Finally, our high school students enter the rhetoric stage, a time when the foundational facts have been processed logically and can now be expressed and argued. This is a wonderful “coming of age” for knowledge and it is during these years that we should encourage our kids to have lots of conversations about faith at home, at school with teachers and friends and at church. One very important piece of advice is to help your kids stay humble at this time in their life as they will lose the right to speak if they are arrogant know-it-alls. One way to do this is to make sure they are doing the regular stuff of a faith relationship with Jesus. If your kids aren’t praying, aren’t attending church, aren’t reading their Bibles, or tithing, or going to cell, then you have kids with heads but no heart and that isn’t helpful! Beyond maintaining their relationship with Christ you may want to introduce them to people who believe differently than they do. It is easy to mock those who hold different beliefs from a distance but when we are face to face with those who believe something different from us, we see their human eyes and respond differently.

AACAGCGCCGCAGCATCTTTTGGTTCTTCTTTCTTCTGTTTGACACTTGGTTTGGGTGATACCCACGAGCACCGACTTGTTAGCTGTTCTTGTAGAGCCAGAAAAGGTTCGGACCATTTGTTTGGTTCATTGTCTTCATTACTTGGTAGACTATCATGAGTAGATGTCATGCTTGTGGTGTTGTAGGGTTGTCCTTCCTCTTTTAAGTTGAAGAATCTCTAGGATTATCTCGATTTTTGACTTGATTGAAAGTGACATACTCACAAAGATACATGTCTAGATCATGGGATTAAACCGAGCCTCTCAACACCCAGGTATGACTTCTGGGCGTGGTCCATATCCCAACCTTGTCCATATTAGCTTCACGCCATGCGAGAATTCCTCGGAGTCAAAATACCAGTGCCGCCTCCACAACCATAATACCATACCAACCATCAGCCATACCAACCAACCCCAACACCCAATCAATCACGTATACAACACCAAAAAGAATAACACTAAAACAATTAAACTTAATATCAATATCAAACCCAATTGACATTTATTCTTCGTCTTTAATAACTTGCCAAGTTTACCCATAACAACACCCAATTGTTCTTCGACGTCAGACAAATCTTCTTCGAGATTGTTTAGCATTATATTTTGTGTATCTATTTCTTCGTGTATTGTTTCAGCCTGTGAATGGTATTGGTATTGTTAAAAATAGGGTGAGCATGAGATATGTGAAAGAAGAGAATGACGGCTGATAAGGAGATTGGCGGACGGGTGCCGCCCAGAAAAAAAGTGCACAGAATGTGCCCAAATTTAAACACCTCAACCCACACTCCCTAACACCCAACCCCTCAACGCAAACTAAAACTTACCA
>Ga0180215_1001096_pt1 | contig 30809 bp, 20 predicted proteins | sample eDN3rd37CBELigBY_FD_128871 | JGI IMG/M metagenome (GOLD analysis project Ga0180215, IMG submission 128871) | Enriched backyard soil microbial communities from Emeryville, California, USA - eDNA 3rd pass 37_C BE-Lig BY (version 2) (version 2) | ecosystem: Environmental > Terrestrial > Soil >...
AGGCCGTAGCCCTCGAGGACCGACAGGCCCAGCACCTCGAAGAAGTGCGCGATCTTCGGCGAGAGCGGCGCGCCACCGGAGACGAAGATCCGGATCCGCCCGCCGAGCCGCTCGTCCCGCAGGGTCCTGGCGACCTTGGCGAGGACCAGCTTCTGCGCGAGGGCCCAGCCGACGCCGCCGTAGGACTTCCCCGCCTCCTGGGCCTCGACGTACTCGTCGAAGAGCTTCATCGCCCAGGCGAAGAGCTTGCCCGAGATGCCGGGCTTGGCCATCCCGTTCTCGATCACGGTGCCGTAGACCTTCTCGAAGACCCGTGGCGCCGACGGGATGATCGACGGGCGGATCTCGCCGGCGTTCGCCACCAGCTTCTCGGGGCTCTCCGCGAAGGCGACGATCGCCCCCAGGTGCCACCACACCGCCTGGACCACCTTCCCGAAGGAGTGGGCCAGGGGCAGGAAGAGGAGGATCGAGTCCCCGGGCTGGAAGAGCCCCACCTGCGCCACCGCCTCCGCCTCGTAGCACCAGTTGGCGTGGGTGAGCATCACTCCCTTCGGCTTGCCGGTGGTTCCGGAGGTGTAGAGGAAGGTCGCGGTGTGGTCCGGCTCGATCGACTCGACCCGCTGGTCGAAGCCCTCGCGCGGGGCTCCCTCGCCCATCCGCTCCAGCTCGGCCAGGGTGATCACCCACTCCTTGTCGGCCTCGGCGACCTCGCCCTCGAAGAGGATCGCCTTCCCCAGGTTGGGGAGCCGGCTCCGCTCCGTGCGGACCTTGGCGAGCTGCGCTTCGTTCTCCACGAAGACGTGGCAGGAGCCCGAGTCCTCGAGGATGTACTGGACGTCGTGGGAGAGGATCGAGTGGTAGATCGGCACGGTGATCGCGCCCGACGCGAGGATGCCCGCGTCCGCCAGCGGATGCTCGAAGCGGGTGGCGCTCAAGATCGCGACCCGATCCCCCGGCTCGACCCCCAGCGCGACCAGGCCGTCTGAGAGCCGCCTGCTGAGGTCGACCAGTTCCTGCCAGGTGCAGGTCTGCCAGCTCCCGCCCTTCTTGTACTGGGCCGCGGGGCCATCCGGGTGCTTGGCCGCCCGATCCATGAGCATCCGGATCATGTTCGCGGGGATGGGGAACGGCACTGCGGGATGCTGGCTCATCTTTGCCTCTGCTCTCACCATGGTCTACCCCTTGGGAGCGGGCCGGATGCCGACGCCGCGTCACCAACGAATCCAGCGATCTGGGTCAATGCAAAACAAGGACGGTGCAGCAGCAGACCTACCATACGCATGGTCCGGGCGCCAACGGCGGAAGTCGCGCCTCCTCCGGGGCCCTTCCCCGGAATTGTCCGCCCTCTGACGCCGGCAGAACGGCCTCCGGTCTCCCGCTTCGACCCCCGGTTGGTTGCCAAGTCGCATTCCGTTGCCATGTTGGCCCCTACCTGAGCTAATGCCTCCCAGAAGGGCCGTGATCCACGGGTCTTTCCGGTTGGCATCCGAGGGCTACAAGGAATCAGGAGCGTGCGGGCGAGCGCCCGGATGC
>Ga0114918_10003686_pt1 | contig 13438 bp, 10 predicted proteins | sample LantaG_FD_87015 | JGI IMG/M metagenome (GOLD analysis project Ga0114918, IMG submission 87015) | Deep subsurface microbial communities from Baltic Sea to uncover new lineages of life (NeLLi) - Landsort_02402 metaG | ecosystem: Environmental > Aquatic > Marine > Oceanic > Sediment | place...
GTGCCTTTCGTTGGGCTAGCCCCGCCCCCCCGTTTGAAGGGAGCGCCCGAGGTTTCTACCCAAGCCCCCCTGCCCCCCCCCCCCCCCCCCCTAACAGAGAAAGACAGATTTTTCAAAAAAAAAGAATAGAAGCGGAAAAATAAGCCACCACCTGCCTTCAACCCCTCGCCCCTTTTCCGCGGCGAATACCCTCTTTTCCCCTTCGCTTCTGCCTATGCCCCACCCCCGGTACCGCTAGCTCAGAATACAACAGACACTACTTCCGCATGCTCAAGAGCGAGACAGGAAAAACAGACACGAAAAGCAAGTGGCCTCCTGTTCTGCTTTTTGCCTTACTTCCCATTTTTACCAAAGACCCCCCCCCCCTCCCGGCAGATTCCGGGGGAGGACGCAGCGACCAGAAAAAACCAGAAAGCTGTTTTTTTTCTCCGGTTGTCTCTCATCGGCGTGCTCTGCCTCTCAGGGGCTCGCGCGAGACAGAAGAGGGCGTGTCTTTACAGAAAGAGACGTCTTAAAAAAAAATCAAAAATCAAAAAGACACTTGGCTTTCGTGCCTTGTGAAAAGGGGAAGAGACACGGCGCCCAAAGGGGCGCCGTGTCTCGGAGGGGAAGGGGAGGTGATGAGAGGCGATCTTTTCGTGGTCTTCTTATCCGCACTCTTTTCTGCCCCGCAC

Don’t be afraid of this as parents! If you have done your work then your kids will only benefit from interactions of this type – so help these meetings to happen!